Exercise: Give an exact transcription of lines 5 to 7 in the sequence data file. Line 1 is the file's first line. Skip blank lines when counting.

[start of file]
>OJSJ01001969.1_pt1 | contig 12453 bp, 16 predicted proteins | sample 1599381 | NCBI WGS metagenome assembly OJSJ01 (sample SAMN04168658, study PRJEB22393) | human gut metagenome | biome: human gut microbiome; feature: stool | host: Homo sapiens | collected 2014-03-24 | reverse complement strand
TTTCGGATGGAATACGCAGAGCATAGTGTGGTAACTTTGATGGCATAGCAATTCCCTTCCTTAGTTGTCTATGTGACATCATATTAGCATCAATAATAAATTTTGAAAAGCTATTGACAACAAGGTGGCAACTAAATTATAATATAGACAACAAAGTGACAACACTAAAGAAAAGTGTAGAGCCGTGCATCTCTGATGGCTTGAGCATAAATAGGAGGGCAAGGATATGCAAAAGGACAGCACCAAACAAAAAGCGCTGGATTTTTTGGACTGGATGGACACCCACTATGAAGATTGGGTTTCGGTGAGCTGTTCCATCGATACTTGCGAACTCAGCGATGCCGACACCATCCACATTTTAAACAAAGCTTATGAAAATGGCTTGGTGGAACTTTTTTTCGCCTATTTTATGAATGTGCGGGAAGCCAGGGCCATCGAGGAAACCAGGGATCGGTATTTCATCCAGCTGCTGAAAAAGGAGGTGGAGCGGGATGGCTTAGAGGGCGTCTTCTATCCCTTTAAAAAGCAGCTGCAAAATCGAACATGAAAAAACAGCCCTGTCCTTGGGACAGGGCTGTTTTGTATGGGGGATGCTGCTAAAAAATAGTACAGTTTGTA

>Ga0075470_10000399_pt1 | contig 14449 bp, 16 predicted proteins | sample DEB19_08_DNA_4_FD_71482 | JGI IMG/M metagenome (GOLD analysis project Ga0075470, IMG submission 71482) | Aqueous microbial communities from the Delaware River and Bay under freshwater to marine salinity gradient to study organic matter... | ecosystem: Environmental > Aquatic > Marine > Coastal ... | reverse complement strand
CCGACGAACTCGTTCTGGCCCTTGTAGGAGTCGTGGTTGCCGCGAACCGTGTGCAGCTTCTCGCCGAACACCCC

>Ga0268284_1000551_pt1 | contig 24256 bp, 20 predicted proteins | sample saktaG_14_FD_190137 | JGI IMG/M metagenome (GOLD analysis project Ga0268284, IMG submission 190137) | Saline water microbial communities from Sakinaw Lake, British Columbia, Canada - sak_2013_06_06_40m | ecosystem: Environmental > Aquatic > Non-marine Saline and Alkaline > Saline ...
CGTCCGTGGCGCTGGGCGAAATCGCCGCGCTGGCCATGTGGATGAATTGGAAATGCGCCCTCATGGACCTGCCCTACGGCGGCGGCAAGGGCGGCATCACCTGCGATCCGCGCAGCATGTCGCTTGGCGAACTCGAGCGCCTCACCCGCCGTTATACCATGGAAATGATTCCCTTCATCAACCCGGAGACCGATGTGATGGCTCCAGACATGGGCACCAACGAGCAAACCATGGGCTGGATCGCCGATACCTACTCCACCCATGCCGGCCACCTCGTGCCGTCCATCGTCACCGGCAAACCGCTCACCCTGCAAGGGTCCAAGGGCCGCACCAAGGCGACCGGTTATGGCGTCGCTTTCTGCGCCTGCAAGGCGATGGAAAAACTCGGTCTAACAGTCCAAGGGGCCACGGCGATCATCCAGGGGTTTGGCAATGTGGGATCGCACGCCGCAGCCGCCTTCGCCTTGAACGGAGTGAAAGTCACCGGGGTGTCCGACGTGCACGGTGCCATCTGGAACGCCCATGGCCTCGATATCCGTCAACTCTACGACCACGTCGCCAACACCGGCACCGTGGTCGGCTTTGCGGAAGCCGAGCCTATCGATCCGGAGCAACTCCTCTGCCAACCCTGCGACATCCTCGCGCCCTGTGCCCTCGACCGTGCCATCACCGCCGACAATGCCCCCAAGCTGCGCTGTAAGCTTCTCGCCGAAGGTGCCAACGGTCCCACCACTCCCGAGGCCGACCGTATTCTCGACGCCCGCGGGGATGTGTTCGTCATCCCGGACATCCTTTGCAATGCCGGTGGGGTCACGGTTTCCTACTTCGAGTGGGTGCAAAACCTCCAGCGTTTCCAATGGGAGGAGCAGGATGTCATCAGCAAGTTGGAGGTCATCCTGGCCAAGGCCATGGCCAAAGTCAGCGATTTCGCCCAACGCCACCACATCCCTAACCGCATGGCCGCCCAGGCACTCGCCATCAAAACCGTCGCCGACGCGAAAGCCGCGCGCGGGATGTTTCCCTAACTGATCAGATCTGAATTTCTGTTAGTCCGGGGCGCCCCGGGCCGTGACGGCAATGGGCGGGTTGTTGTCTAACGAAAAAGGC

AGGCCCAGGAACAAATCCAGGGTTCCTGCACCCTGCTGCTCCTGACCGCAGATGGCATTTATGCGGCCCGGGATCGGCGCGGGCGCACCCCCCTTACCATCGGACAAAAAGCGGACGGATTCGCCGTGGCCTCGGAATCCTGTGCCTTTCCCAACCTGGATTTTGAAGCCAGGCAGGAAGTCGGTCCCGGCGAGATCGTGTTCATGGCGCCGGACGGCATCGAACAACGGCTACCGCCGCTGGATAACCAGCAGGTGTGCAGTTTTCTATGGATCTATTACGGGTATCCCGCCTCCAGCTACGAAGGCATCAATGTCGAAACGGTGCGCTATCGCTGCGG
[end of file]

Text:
>Ga0268284_1000551_pt1 | contig 24256 bp, 20 predicted proteins | sample saktaG_14_FD_190137 | JGI IMG/M metagenome (GOLD analysis project Ga0268284, IMG submission 190137) | Saline water microbial communities from Sakinaw Lake, British Columbia, Canada - sak_2013_06_06_40m | ecosystem: Environmental > Aquatic > Non-marine Saline and Alkaline > Saline ...
CGTCCGTGGCGCTGGGCGAAATCGCCGCGCTGGCCATGTGGATGAATTGGAAATGCGCCCTCATGGACCTGCCCTACGGCGGCGGCAAGGGCGGCATCACCTGCGATCCGCGCAGCATGTCGCTTGGCGAACTCGAGCGCCTCACCCGCCGTTATACCATGGAAATGATTCCCTTCATCAACCCGGAGACCGATGTGATGGCTCCAGACATGGGCACCAACGAGCAAACCATGGGCTGGATCGCCGATACCTACTCCACCCATGCCGGCCACCTCGTGCCGTCCATCGTCACCGGCAAACCGCTCACCCTGCAAGGGTCCAAGGGCCGCACCAAGGCGACCGGTTATGGCGTCGCTTTCTGCGCCTGCAAGGCGATGGAAAAACTCGGTCTAACAGTCCAAGGGGCCACGGCGATCATCCAGGGGTTTGGCAATGTGGGATCGCACGCCGCAGCCGCCTTCGCCTTGAACGGAGTGAAAGTCACCGGGGTGTCCGACGTGCACGGTGCCATCTGGAACGCCCATGGCCTCGATATCCGTCAACTCTACGACCACGTCGCCAACACCGGCACCGTGGTCGGCTTTGCGGAAGCCGAGCCTATCGATCCGGAGCAACTCCTCTGCCAACCCTGCGACATCCTCGCGCCCTGTGCCCTCGACCGTGCCATCACCGCCGACAATGCCCCCAAGCTGCGCTGTAAGCTTCTCGCCGAAGGTGCCAACGGTCCCACCACTCCCGAGGCCGACCGTATTCTCGACGCCCGCGGGGATGTGTTCGTCATCCCGGACATCCTTTGCAATGCCGGTGGGGTCACGGTTTCCTACTTCGAGTGGGTGCAAAACCTCCAGCGTTTCCAATGGGAGGAGCAGGATGTCATCAGCAAGTTGGAGGTCATCCTGGCCAAGGCCATGGCCAAAGTCAGCGATTTCGCCCAACGCCACCACATCCCTAACCGCATGGCCGCCCAGGCACTCGCCATCAAAACCGTCGCCGACGCGAAAGCCGCGCGCGGGATGTTTCCCTAACTGATCAGATCTGAATTTCTGTTAGTCCGGGGCGCCCCGGGCCGTGACGGCAATGGGCGGGTTGTTGTCTAACGAAAAAGGC

AGGCCCAGGAACAAATCCAGGGTTCCTGCACCCTGCTGCTCCTGACCGCAGATGGCATTTATGCGGCCCGGGATCGGCGCGGGCGCACCCCCCTTACCATCGGACAAAAAGCGGACGGATTCGCCGTGGCCTCGGAATCCTGTGCCTTTCCCAACCTGGATTTTGAAGCCAGGCAGGAAGTCGGTCCCGGCGAGATCGTGTTCATGGCGCCGGACGGCATCGAACAACGGCTACCGCCGCTGGATAACCAGCAGGTGTGCAGTTTTCTATGGATCTATTACGGGTATCCCGCCTCCAGCTACGAAGGCATCAATGTCGAAACGGTGCGCTATCGCTGCGG